Artists are one of the most creative people we can find around considering their imaginative ability to come about with stunning ideas. Considering the shift in global employment and work methodologies, a lot of skilled persons now freelance including artists as they determine their pay and work schedule.
Recent studies have shown that over 53 million Americans work as freelancers today changing the regular nine to five working hours schedule. As a freelance artist, beyond your creativity and giftings, there’s a place of keeping abreast with the current trends and the rapid shifts the industry experiences daily. Adding to your skills development, you know developing a professional artist contract is not negotiable to successfully handle your projects.
Perhaps you are already staring at a golden opportunity, and all you need is a contract that will present you well before a client. But how then do you create an agreement if you are yet to formulate one?
It becomes a challenge if you are yet to understand what it takes to make a good contract; and adding to the fact that new trends are emerging every day as clients also appreciate more bespoke agreements. If you find yourself in that situation, you may want to jump at every agreement you see.
But before you do that, let’s see what a contract is all about before we show you to identify a great artist contract template.
It is not uncommon to see different books on business advice on the need for a contract to work with every client. But in real business, people let things slip through the cracks. Some even believe that only big projects require a contract making them skip some vital paperwork.
But it’s actually a little stuff you ignore that have the potential of causing expensive and time-consuming problems. A contract is an agreement either to do or not to do something; it is a legally binding document that clearly outlines an agreement between two parties so that the “object” is achieved while preventing disputes or litigation.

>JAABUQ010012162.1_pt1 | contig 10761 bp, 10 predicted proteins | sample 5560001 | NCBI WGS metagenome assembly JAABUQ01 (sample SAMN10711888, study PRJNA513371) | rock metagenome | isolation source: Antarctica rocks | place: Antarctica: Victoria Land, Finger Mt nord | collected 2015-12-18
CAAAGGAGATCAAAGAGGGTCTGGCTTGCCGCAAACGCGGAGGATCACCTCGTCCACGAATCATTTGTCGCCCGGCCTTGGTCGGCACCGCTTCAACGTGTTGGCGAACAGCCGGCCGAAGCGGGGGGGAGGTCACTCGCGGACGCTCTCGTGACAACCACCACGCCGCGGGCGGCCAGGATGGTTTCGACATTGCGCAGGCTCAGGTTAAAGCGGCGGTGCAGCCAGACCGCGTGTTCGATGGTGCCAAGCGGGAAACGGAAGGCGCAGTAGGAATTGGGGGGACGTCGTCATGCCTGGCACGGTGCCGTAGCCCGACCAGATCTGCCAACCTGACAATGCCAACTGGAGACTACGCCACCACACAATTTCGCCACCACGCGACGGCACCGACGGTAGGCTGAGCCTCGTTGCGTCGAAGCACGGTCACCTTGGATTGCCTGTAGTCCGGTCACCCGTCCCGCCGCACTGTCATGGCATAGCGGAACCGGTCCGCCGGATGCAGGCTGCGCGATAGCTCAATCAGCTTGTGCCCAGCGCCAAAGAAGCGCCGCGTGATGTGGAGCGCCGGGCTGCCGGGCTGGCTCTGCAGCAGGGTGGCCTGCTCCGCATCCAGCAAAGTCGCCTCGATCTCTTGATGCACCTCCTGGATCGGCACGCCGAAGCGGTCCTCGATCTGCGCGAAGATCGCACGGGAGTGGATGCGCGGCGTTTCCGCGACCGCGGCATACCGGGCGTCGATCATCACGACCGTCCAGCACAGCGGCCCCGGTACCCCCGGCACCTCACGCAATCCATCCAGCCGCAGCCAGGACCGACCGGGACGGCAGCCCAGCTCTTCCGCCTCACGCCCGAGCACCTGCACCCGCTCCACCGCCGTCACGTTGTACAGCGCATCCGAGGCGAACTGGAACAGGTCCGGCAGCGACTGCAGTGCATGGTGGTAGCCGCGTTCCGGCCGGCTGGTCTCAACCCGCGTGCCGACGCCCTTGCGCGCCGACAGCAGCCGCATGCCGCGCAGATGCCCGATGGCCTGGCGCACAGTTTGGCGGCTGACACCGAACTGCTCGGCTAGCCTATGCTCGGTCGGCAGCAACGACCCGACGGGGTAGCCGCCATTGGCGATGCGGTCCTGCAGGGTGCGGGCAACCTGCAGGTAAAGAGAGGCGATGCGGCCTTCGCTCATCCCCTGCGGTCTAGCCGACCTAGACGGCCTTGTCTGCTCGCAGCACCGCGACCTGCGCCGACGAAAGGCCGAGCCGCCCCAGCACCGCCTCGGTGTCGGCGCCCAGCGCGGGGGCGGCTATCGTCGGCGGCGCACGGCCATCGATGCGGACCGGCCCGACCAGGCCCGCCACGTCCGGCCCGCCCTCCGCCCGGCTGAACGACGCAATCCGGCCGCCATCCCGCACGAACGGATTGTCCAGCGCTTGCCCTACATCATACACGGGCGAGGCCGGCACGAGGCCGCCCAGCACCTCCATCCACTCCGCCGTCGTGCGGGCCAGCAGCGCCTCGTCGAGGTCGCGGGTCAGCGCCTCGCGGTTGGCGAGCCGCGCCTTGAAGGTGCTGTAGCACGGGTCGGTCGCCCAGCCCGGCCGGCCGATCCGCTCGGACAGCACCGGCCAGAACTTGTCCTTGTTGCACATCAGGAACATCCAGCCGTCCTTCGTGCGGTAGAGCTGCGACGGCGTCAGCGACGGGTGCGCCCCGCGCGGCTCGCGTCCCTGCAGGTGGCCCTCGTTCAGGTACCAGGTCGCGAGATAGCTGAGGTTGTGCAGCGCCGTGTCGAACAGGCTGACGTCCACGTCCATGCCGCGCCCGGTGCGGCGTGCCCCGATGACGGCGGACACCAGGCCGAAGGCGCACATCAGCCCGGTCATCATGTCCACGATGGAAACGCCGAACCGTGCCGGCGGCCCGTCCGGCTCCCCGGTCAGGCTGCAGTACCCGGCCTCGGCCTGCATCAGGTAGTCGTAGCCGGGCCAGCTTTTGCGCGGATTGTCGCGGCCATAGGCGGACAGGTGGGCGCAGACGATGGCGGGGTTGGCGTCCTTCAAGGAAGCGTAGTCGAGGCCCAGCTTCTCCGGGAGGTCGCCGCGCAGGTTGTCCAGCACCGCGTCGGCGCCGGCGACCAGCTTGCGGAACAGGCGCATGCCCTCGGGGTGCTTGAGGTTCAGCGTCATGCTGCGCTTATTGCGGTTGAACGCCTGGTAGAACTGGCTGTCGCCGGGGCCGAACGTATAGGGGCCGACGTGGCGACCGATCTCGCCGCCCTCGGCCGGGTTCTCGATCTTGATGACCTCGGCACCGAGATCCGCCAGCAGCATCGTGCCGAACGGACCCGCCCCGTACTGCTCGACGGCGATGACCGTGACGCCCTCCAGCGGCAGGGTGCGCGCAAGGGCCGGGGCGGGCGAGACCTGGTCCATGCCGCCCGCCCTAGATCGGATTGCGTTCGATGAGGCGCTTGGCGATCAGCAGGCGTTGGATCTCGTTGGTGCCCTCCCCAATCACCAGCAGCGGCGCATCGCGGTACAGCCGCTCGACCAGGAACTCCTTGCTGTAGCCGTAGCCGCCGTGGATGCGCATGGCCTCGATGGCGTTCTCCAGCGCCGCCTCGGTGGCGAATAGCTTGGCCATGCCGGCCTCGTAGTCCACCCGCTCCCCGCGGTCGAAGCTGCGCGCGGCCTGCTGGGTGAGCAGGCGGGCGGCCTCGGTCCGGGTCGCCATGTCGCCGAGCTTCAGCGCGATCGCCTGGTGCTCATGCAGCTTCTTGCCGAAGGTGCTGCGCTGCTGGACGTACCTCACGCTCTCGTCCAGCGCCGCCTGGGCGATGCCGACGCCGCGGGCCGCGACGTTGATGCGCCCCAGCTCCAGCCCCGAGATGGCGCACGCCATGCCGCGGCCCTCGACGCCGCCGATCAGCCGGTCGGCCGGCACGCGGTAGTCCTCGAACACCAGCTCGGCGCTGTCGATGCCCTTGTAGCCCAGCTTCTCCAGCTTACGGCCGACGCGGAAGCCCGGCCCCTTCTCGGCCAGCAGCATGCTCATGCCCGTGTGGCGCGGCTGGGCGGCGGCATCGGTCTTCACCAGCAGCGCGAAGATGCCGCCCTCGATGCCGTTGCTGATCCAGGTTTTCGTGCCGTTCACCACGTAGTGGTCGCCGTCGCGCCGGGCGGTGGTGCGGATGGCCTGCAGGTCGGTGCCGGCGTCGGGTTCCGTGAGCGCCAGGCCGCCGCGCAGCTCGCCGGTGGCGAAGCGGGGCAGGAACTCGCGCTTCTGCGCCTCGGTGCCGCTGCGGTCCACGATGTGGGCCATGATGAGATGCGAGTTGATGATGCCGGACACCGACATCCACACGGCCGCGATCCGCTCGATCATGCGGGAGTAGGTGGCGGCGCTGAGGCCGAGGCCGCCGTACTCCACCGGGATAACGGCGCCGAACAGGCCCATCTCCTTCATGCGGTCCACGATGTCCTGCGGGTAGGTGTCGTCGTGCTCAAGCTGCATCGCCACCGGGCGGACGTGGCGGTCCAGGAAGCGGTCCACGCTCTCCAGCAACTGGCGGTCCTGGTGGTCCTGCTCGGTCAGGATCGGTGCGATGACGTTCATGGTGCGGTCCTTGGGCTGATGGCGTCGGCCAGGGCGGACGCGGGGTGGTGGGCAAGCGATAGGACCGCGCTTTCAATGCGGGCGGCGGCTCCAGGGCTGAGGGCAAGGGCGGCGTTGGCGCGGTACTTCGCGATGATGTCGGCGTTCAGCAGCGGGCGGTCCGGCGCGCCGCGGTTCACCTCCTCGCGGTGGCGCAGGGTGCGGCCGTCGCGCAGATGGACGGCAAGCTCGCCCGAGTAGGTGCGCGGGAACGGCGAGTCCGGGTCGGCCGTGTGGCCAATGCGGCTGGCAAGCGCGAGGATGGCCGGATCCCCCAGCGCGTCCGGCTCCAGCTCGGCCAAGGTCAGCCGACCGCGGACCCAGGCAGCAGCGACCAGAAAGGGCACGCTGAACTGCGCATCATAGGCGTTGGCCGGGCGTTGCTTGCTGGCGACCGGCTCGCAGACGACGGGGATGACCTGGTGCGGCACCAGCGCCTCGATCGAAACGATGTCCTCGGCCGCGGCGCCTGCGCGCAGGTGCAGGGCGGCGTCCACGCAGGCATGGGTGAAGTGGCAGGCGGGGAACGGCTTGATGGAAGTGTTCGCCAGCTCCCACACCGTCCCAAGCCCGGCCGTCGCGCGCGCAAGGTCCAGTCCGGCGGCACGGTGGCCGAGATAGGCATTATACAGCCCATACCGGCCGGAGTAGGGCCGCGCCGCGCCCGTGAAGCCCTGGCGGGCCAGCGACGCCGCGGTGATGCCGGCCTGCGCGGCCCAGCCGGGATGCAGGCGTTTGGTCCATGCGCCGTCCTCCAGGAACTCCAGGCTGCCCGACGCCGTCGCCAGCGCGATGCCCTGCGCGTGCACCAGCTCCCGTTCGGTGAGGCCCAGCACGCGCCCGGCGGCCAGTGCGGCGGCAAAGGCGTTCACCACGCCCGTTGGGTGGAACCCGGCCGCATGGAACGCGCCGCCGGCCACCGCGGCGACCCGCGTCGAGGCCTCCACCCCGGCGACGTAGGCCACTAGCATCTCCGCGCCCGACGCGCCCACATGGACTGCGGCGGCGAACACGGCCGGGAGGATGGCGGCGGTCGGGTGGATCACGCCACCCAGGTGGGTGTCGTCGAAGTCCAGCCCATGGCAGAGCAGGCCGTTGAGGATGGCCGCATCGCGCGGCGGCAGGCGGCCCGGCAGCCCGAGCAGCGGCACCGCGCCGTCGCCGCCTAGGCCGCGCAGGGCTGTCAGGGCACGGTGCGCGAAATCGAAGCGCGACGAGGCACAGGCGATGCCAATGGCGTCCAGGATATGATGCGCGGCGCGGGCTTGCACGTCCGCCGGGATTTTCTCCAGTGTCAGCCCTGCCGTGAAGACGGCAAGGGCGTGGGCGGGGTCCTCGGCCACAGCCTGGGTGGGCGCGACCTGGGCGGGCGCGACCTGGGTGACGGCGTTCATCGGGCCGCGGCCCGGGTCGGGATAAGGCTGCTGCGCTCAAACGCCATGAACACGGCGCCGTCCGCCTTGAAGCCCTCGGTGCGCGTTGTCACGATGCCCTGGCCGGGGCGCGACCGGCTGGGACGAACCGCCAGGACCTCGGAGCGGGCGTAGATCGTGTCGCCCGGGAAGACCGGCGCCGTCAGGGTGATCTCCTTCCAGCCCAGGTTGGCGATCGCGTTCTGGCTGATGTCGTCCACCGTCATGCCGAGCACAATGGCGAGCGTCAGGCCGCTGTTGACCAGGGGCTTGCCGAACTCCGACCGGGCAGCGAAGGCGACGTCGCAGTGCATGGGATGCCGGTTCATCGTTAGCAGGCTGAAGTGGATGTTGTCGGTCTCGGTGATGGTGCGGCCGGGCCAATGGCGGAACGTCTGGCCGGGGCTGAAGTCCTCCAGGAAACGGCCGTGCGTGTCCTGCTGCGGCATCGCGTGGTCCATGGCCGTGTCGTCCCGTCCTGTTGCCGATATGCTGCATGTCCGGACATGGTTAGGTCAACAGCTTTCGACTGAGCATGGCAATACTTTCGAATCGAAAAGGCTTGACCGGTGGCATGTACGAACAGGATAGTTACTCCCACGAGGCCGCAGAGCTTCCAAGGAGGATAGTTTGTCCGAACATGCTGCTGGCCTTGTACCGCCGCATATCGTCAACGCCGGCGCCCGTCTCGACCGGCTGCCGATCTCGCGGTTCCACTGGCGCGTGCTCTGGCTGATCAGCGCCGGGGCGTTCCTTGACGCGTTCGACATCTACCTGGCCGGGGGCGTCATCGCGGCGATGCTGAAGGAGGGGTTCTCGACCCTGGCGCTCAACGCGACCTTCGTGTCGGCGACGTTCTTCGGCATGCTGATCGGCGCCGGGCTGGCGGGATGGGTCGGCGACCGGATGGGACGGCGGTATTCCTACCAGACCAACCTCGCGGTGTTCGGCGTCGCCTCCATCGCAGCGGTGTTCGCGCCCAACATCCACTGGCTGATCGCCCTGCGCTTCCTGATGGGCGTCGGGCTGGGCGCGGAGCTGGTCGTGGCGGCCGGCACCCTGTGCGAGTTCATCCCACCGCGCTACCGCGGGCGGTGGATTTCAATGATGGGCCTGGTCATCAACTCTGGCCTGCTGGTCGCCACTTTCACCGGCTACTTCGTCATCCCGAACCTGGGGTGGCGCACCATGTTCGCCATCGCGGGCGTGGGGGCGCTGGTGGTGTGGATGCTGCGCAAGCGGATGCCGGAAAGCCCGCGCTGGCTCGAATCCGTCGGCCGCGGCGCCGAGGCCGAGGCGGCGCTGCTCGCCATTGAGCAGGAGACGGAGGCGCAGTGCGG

Whether you are skilled at creating art, specialized in some activity, or you do a freelance recording as an artist, you would need a contract because human relationships could be messy, and memories are imperfect. Although a contract may not prevent you from all complexities and probable ambiguity in communications, it can bring about clarity and consensus between you as a freelancer and your client.
A contract isn’t necessarily a bulky document with so much information. It could be just a simple outline of the terms and conditions of a project by which you, as a consultant and your client have agreed to work. It could also be a complex document depending on the level of intricacies of the project and the number of elements involved.
The following are essential elements in a good artist contract that would protect a freelance agent and his client.
You should have relevant information about your client on your artist contract as well as data about yourself as a freelancer. The agreement should detail or describe the parties clearly. All information provided should be with the consent of the parties involved.
Artists are creative and magical, and as such, your contract should spell out the services you would render to the prospective client. It could also give an overview of the goal, outlining the chunk of activities that would be seen in the end product.
The payment plan of your client is a critical part of your artist contract. Freelancing is a risky business, and as such, there should be a clear definition of a milestone arrangement that would trigger the final payment for the project. The payment schedule can be weekly, bi-monthly or in any frequency agreed upon.
There needs to be an agreement on who owns the intellectual property you create. Should you reserve the right to the intellectual properties, you should come up with a license that permits its use to your clients, and the license expiry date should be stated if there is any.
Should in case a party breaches the agreement, your artist contract should carry the medium of resolution; which may include arbitration, mediation, or court resolution.
You should give room for review and revisions of project in your proposal. However, you should beware of unlimited revisions by applying some clause that would prevent such happening. In doing this, answer questions on how alterations should be done, and at what point would you charge additional fees for the project. Through it all, a good relationship with your client would go a long way in making changes to your project with ease.
Other elements that your contract should capture include warranties, confidentiality/NDA, and Non-compete clause.